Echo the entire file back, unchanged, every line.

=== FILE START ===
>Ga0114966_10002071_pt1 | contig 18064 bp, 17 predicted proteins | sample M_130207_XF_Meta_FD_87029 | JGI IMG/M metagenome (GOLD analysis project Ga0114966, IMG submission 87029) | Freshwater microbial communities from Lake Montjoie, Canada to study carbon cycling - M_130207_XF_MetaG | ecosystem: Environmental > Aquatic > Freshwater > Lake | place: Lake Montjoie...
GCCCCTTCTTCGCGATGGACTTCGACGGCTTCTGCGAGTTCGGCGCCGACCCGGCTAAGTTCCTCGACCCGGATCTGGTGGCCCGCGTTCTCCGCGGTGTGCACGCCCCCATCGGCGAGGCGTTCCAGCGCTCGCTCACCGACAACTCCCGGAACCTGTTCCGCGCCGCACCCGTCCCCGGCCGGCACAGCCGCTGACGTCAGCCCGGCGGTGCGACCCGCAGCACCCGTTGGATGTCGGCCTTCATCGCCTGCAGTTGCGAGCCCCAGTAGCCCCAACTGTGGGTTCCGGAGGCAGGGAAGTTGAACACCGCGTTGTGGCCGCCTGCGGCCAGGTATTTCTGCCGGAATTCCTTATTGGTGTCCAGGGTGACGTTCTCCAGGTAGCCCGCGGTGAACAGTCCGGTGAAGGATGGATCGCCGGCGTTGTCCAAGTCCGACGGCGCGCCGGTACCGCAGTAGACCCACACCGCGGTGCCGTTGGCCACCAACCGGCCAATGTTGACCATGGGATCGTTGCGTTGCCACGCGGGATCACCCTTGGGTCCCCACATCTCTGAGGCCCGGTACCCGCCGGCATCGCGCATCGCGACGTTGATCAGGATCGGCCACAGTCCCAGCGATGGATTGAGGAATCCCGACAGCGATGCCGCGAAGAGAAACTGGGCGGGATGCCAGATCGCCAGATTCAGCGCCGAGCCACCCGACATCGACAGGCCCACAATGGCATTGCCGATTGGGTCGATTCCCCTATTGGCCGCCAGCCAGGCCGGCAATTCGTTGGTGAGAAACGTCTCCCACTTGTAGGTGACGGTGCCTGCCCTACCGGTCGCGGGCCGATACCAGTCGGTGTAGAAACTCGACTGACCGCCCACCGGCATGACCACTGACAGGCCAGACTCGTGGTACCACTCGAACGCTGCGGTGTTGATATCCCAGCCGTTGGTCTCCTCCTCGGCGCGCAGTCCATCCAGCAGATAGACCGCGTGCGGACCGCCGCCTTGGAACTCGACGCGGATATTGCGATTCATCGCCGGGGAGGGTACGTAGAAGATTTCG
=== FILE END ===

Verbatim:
>Ga0114966_10002071_pt1 | contig 18064 bp, 17 predicted proteins | sample M_130207_XF_Meta_FD_87029 | JGI IMG/M metagenome (GOLD analysis project Ga0114966, IMG submission 87029) | Freshwater microbial communities from Lake Montjoie, Canada to study carbon cycling - M_130207_XF_MetaG | ecosystem: Environmental > Aquatic > Freshwater > Lake | place: Lake Montjoie...
GCCCCTTCTTCGCGATGGACTTCGACGGCTTCTGCGAGTTCGGCGCCGACCCGGCTAAGTTCCTCGACCCGGATCTGGTGGCCCGCGTTCTCCGCGGTGTGCACGCCCCCATCGGCGAGGCGTTCCAGCGCTCGCTCACCGACAACTCCCGGAACCTGTTCCGCGCCGCACCCGTCCCCGGCCGGCACAGCCGCTGACGTCAGCCCGGCGGTGCGACCCGCAGCACCCGTTGGATGTCGGCCTTCATCGCCTGCAGTTGCGAGCCCCAGTAGCCCCAACTGTGGGTTCCGGAGGCAGGGAAGTTGAACACCGCGTTGTGGCCGCCTGCGGCCAGGTATTTCTGCCGGAATTCCTTATTGGTGTCCAGGGTGACGTTCTCCAGGTAGCCCGCGGTGAACAGTCCGGTGAAGGATGGATCGCCGGCGTTGTCCAAGTCCGACGGCGCGCCGGTACCGCAGTAGACCCACACCGCGGTGCCGTTGGCCACCAACCGGCCAATGTTGACCATGGGATCGTTGCGTTGCCACGCGGGATCACCCTTGGGTCCCCACATCTCTGAGGCCCGGTACCCGCCGGCATCGCGCATCGCGACGTTGATCAGGATCGGCCACAGTCCCAGCGATGGATTGAGGAATCCCGACAGCGATGCCGCGAAGAGAAACTGGGCGGGATGCCAGATCGCCAGATTCAGCGCCGAGCCACCCGACATCGACAGGCCCACAATGGCATTGCCGATTGGGTCGATTCCCCTATTGGCCGCCAGCCAGGCCGGCAATTCGTTGGTGAGAAACGTCTCCCACTTGTAGGTGACGGTGCCTGCCCTACCGGTCGCGGGCCGATACCAGTCGGTGTAGAAACTCGACTGACCGCCCACCGGCATGACCACTGACAGGCCAGACTCGTGGTACCACTCGAACGCTGCGGTGTTGATATCCCAGCCGTTGGTCTCCTCCTCGGCGCGCAGTCCATCCAGCAGATAGACCGCGTGCGGACCGCCGCCTTGGAACTCGACGCGGATATTGCGATTCATCGCCGGGGAGGGTACGTAGAAGATTTCG